The Legal Issues

property law in nicosia, cyprus

Buying a property in Nicosia gives you the opportunity to abandon ship in the UK and relocate to a sunnier, warmer, more relaxed environment in Cyprus. Purchasing a new home in Cyprus is relatively easy; a non-Cypriot can buy for their own personal use either an apartment, a house, a villa or a piece of land, and the maximum allowed area for purchase is 4,013 sq.m, although in certain circumstances this can be exceeded.

Certainly, a look at the current financial situation around the world makes many people already in Cyprus believe that the best investment is in real estate. Cyprus has always been an attractive place to live, work, conduct business, invest or have holidays. Being an island in the Mediterranean, with good climate conditions, proper services, low criminality, a country member of the European Union, low taxation, it offers financial stability and many other potentials including real estate.

However, there are still many things that you should do before buying your own property in Nicosia, or anywhere else in Cyprus.

Here are 5 important points that you should consider before making the jump.

1. Check that you can buy this property

There are still certain restrictions on the number of properties you can transfer into your name in Cyprus in certain situations. In short, as an EU citizen you can buy any amount of land/property in Cyprus if you are permanently resident in Cyprus. If you are not permanently resident here you can buy any number of fields/plots and the title deed to one house/flat. A non-EU citizen can only buy one apartment, which is under construction or built on an area not exceeding 4,014 sq.m. All restrictions are due to be lifted by 1 May 2009 for EU nationals, but consideration still needs to be given to your position until they are lifted. It is potentially disastrous to sign contracts to buy property which you cannot have transferred into your name.

2. Get a fixed quotation

Legal fees are often linked to the price of the property you are purchasing in Cyprus. In addition to fees, the lawyer will charge you disbursements (in other words, out of pocket expenses incurred on your behalf). You will also need to pay for the contracts to be stamped and (when you transfer the title into your name) you will need to pay transfer fees. You need to know the cost of all of these steps from the start so that you can budget your purchase effectively and your lawyer should give you this information.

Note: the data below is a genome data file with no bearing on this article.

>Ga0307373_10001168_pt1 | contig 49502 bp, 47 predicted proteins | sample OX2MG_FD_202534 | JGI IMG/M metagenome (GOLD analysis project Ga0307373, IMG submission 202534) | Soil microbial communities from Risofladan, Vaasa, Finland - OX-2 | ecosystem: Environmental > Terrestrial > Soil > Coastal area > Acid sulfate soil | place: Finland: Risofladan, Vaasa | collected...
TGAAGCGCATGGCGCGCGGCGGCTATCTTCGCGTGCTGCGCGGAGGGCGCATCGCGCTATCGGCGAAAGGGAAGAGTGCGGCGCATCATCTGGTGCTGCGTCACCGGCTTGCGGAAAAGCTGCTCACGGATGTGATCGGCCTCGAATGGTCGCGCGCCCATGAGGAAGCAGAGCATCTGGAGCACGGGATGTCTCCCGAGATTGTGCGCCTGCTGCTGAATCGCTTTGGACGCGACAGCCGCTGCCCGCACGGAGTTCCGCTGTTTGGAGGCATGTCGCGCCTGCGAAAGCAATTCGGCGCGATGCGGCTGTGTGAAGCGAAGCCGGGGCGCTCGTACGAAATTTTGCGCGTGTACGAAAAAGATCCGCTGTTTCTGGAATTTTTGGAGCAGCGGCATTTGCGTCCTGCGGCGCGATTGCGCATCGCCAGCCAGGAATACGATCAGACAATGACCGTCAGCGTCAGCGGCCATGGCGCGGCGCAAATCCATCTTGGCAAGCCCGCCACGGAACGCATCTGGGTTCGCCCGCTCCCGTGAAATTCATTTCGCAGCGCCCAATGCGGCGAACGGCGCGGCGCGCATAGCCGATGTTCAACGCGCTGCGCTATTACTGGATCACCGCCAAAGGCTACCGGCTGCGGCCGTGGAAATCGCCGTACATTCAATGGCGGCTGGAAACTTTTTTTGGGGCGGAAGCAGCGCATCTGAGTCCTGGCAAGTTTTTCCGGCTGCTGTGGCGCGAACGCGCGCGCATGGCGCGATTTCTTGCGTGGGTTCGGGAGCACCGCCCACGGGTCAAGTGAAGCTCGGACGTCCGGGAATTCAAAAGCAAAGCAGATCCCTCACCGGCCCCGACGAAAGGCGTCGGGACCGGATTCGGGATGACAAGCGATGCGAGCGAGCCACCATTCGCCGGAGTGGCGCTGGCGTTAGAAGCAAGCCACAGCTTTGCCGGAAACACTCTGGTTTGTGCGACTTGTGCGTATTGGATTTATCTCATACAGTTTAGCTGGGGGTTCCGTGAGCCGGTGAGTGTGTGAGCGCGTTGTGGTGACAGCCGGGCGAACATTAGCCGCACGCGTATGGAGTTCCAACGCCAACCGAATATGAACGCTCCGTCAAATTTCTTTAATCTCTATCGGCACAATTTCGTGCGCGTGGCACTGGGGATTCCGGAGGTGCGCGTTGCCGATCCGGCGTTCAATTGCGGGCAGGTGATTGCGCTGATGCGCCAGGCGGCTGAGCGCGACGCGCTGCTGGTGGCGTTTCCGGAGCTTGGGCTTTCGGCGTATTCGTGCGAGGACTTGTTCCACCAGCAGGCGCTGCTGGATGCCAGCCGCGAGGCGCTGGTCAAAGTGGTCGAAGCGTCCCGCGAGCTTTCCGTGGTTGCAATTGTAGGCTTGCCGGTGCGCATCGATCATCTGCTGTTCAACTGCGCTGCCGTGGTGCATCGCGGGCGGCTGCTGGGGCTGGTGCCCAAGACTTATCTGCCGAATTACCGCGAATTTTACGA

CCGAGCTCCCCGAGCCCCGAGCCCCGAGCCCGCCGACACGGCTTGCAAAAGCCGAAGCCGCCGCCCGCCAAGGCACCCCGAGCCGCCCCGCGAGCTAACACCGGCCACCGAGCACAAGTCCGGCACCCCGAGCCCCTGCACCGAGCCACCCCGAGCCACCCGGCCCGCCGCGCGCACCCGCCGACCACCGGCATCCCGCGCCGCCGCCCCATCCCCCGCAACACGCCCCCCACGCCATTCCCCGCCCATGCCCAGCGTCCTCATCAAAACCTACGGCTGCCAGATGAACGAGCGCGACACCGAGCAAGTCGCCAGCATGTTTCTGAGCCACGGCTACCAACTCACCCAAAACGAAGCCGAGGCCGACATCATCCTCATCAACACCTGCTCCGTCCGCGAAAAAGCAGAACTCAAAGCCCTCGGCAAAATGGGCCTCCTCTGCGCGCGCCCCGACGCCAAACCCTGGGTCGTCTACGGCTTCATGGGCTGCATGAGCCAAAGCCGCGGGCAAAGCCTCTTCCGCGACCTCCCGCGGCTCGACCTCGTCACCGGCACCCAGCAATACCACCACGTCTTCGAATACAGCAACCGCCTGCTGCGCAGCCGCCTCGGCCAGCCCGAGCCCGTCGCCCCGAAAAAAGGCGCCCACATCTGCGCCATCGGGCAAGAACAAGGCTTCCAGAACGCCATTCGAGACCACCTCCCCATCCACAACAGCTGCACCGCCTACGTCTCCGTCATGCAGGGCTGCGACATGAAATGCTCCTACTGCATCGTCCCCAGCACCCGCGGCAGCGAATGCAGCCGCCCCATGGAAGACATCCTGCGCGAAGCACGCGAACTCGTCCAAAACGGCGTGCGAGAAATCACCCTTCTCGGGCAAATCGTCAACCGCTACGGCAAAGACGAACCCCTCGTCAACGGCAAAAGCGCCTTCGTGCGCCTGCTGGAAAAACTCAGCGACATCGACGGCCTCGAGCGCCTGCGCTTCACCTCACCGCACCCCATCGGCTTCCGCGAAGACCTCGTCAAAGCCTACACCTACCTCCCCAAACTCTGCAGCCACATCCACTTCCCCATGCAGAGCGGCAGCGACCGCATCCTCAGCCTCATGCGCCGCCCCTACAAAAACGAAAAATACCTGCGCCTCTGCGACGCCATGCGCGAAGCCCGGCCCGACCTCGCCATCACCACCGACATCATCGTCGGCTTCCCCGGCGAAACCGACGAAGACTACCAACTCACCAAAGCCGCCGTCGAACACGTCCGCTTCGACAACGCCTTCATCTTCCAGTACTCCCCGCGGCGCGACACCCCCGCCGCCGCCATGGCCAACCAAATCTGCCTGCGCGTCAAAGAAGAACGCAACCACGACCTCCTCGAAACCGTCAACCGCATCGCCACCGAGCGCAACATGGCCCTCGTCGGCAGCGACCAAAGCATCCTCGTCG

3. Check the title

This is a crucial step! An encumbrances search at the Cyprus Land Registry will confirm that the person selling the property to you is actually the owner and will reveal if any other contract of sale has already been deposited at the Land Registry. Any encumbrance (for example a mortgage) will also be revealed, and this information is needed in order to prepare an appropriate contract.

4. Check the developer is not on the verge of bankruptcy

The financial standing of the developer is important to ascertain, in order to ensure that the company is secure and should not encounter any financial difficulties during the construction of the property. Your lawyer should check this at the Companies Registry before you sign a contract.

5. Get copies of planning permission and building authority licenses

If you are buying a new or recently built property, you will need to be sure that planning permission and building authority licenses have been complied with fully. If there are any problems with non-compliance this could prevent you from transferring the title into your name in the future.

A wealth of information on the legal issues of buying in Cyprus can be found here.